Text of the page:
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Tuesday, 31 July 2018

Labour Party Democracy vs Real Democracy

The Labour Party is currently thinking about a plan to make Council Leader elected by the Labour Party membership in some pilot areas, a move described by Newcastle's Nick Forbes as "probably illegal".  He may well be right on that, but it is also worth considering how undemocratic and unworkable it would be.

Under the current system appointments and decisions are made in public by publicly elected people on the basis of published documents prepared by professional staff.  They are trackable and the people making them are accountable to any member of the public.  Of course, there are cases where the practice falls short of the ideal, but there are safeguards to ensure some measure of accountability which cannot be circumvented.

The proposed system would be that half a million Labour members (perhaps 1% of the total electorate), and probably a lot less, would vote in the Council Leader.  No one outside the Labour Party membership would be allowed to know who was making that decision or why.  The Leader would be beholden to these people who would be under no obligation to know anything about the operations of local government.

In my experience even quite long standing Labour members can be quite ignorant about how local government works and what is and is not possible.  The recent example of regeneration in Haringay illustrates this rather starkly.  This probably won't impact certain decisions.  For instance any Council Leader who tried to implement an old style Militant mandate by Party members not to set a budget would just be removed from office by the Secretary of State.  Similarly populist moves like cancelling contracts without compensation would just result in losing legal actions.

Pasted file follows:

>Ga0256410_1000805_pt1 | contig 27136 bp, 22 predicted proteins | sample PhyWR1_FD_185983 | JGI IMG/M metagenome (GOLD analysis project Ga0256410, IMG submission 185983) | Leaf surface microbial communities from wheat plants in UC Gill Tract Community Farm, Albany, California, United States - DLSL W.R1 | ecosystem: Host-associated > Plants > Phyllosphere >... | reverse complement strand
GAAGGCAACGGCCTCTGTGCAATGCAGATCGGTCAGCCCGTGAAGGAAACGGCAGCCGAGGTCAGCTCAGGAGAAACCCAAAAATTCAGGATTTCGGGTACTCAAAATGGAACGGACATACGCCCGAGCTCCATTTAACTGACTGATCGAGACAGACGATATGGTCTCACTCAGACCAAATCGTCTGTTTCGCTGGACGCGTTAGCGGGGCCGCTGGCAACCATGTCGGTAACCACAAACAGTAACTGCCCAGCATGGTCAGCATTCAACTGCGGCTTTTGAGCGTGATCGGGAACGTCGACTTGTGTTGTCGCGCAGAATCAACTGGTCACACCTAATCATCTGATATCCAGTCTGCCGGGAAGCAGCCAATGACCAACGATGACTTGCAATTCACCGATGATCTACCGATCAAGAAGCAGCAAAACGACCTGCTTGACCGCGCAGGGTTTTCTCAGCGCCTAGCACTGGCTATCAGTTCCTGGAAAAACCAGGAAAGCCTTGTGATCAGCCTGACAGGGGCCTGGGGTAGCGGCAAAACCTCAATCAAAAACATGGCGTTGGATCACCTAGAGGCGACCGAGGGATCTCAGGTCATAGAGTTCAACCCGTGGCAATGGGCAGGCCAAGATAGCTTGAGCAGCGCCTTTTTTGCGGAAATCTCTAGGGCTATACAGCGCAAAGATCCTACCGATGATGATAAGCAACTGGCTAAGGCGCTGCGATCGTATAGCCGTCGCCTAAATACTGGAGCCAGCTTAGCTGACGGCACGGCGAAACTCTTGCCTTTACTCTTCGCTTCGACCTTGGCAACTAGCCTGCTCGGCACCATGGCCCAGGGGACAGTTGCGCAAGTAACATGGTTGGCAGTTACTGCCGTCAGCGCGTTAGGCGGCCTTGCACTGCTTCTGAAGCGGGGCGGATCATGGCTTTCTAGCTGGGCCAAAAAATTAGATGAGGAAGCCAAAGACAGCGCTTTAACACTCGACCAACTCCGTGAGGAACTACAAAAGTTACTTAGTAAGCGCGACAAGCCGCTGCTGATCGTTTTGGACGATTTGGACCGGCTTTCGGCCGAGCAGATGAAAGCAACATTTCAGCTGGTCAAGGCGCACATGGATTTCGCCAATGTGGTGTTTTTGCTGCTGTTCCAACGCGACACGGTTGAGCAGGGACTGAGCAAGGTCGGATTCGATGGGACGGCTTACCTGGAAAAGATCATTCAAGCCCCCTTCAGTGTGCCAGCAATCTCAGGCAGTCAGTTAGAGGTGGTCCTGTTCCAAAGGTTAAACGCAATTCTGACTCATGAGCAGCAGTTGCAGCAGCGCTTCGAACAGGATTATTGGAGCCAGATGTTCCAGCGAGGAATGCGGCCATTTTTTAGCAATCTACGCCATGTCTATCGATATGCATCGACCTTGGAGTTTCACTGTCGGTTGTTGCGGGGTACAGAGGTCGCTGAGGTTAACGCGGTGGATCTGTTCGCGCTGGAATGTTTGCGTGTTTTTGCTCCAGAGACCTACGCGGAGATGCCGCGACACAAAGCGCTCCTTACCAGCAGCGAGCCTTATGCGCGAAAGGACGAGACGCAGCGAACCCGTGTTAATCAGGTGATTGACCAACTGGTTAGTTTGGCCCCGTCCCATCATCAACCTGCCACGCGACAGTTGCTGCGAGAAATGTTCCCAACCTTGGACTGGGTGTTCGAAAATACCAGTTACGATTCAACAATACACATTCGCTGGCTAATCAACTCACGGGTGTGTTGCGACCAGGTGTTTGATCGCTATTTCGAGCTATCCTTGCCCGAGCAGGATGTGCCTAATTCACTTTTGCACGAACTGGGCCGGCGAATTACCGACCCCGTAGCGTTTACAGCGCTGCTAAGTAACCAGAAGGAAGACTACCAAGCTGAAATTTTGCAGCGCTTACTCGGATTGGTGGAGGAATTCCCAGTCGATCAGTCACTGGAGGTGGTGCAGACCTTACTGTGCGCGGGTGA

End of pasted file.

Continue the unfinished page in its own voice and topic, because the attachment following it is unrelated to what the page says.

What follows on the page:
The real unworkable aspect would be any effort at transformative reform such as (for example) Brent Civic Centre, changing the recycling set up or large scale regeneration projects.  These all take a long time to put together and involve complicated trade offs.  Any of them might be subject to a populist campaign to veto them which could be used to attack a Council Leader in the way that Claire Kober was attacked.  The result would be that Councils would effectively be unable to push such projects through, particularly if it meant working with partners (as typically happens in regeneration).  That means that Councils would not be able to deal with major problems such as large sub-standard housing estates.  Ironically, they would be forced into a position where they were just administering Tory cuts on behalf of central government _ precisely the opposite of what the Labour Left say they want to achieve.

You can get an idea of the frustrations that some Labour councillors feel about on this here.  

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